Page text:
Search This Blog

Friday, 25 February 2011

An introduction to Chasing Spring

To ease myself into this blog I’ll start by explaining where the title of the project came from. It all started when I was watching an episode of QI, in which Stephen Fry asked what travels at one third of a mile per hour across the UK.

The answer was spring and after some research it turned that springtime in the Orkneys is on average about two months behind Cornwall, when you examine the dates that seasonal animals and plants appear. I started wondering if it would be possible to travel at that speed, combining the famous Land’s End to John o’Groats (also known as Lejog) route with an extended nature trail.

I admit that at the start I saw myself cycling across the UK for two months with daffodils springing up at my wheels, but my romantic image was shattered pretty quickly. For a start, we couldn’t use daffodils as markers of spring because they’re not truly wild plants any more – most of the specimens you can see sprouting in gardens and fields are cultivars.

So the working title ‘Eight Weeks of Daffodils’ had to be replaced with something more general. Having teamed up with Chiara, we came up with name ‘Chasing Spring’, which led us into a much more unpredictable and interesting project.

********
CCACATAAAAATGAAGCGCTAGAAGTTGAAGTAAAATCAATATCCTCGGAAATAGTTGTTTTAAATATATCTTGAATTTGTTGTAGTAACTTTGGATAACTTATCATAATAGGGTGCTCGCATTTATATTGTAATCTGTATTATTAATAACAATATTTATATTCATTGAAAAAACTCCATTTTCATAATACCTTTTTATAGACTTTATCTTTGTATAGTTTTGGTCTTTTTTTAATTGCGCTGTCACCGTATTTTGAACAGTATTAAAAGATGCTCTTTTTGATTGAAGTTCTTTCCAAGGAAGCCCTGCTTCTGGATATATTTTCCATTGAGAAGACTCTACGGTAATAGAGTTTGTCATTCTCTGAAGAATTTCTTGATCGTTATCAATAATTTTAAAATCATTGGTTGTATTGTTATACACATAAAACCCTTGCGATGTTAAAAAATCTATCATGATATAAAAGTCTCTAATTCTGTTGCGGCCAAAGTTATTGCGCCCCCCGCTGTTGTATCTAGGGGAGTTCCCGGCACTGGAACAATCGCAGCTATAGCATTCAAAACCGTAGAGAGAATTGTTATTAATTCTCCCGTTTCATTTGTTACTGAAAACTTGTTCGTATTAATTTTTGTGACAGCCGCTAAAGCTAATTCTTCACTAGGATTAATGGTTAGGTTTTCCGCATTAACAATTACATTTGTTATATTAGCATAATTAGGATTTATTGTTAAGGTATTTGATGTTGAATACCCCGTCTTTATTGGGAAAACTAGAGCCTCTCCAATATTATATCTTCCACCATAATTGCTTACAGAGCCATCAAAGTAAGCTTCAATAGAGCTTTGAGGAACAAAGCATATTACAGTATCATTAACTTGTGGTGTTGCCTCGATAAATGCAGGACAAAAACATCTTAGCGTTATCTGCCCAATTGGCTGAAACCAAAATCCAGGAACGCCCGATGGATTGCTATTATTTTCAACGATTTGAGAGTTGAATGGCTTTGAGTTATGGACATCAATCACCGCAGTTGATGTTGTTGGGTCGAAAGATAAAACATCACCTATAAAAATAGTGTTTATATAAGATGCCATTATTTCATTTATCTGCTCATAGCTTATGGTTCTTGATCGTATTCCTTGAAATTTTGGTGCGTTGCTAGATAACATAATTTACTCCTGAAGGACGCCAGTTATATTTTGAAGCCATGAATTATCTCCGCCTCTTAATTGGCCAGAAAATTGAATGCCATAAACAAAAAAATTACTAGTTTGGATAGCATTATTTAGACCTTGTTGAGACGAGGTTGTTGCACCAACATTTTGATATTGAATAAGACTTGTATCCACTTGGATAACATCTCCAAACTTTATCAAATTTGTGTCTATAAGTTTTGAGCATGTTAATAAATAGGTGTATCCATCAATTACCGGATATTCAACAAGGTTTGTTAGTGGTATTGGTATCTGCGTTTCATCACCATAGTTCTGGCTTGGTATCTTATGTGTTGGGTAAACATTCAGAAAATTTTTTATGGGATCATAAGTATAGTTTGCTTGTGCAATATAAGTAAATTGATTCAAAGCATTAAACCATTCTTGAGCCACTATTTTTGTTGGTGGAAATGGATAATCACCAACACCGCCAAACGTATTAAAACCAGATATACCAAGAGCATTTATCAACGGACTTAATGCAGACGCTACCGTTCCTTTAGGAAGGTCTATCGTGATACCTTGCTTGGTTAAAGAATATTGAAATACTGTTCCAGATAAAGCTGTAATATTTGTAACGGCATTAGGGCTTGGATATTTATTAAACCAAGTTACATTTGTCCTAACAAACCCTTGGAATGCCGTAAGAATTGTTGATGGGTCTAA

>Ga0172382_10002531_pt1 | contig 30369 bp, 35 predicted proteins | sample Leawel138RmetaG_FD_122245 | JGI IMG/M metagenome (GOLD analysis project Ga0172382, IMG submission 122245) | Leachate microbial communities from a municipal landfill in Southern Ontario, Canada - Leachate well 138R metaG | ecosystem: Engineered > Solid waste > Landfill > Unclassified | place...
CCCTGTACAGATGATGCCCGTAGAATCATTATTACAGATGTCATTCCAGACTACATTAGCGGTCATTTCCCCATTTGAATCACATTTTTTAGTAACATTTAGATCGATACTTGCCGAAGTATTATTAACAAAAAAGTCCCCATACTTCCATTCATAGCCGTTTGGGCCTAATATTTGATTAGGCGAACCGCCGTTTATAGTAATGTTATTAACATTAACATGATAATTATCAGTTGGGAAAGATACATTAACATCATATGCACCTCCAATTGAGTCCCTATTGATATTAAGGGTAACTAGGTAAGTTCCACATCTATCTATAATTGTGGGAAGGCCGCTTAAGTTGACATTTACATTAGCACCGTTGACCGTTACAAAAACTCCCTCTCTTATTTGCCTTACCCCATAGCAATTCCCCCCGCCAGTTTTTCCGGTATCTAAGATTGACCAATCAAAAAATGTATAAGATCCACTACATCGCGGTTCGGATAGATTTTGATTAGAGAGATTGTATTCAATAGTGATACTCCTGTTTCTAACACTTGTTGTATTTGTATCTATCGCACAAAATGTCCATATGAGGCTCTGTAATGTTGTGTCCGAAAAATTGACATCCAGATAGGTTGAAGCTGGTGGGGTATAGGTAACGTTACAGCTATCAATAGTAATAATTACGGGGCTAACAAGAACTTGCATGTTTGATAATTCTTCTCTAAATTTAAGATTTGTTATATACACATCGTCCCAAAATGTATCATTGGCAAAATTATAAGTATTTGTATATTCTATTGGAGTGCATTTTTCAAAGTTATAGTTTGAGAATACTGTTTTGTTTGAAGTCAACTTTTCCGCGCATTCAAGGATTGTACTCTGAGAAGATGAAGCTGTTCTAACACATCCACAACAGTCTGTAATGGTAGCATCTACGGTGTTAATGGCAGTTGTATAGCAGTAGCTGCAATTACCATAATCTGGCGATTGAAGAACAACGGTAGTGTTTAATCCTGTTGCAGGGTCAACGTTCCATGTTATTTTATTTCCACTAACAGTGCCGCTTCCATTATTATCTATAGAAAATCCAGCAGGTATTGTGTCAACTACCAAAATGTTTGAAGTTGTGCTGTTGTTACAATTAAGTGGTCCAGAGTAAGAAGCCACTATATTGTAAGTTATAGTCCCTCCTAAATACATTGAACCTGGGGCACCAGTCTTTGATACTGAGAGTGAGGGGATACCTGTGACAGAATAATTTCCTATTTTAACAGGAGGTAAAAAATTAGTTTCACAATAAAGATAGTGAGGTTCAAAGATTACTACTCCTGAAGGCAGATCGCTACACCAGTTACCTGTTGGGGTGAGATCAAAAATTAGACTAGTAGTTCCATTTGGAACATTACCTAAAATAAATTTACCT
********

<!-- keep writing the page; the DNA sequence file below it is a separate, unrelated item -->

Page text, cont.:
We realised we couldn’t control how and when nature appeared, so we decided to go with the flow and to let it lead the way. Working with Nature’s Calendar, we decided to wait for sightings of particular springtime animals and plants, which would give us the go-ahead to start the journey. The title Chasing Spring emphasised the idea that the season is in control and gave us a framework for looking at how people and communities are influenced by the seasons.

Living seasonally can be a hugely positive experience, giving us a fresh connection to the land and the seasons that is healthier and happier, and ultimately more sustainable. But it isn't always easy. On a trivial level, it has made our project much more dificult to plan logistically because we can’t give our interviewees exact arrival dates or book accommodation well in advance.

For people who truly live their lives seasonally – for personal or professional reasons – it means totally rearranging their lifestyles and making stark decisions about what is really valuable in life. For myself, I hope to learn how far I'm willing to take the idea of living seasonally and what I might have to sacrifice along the way.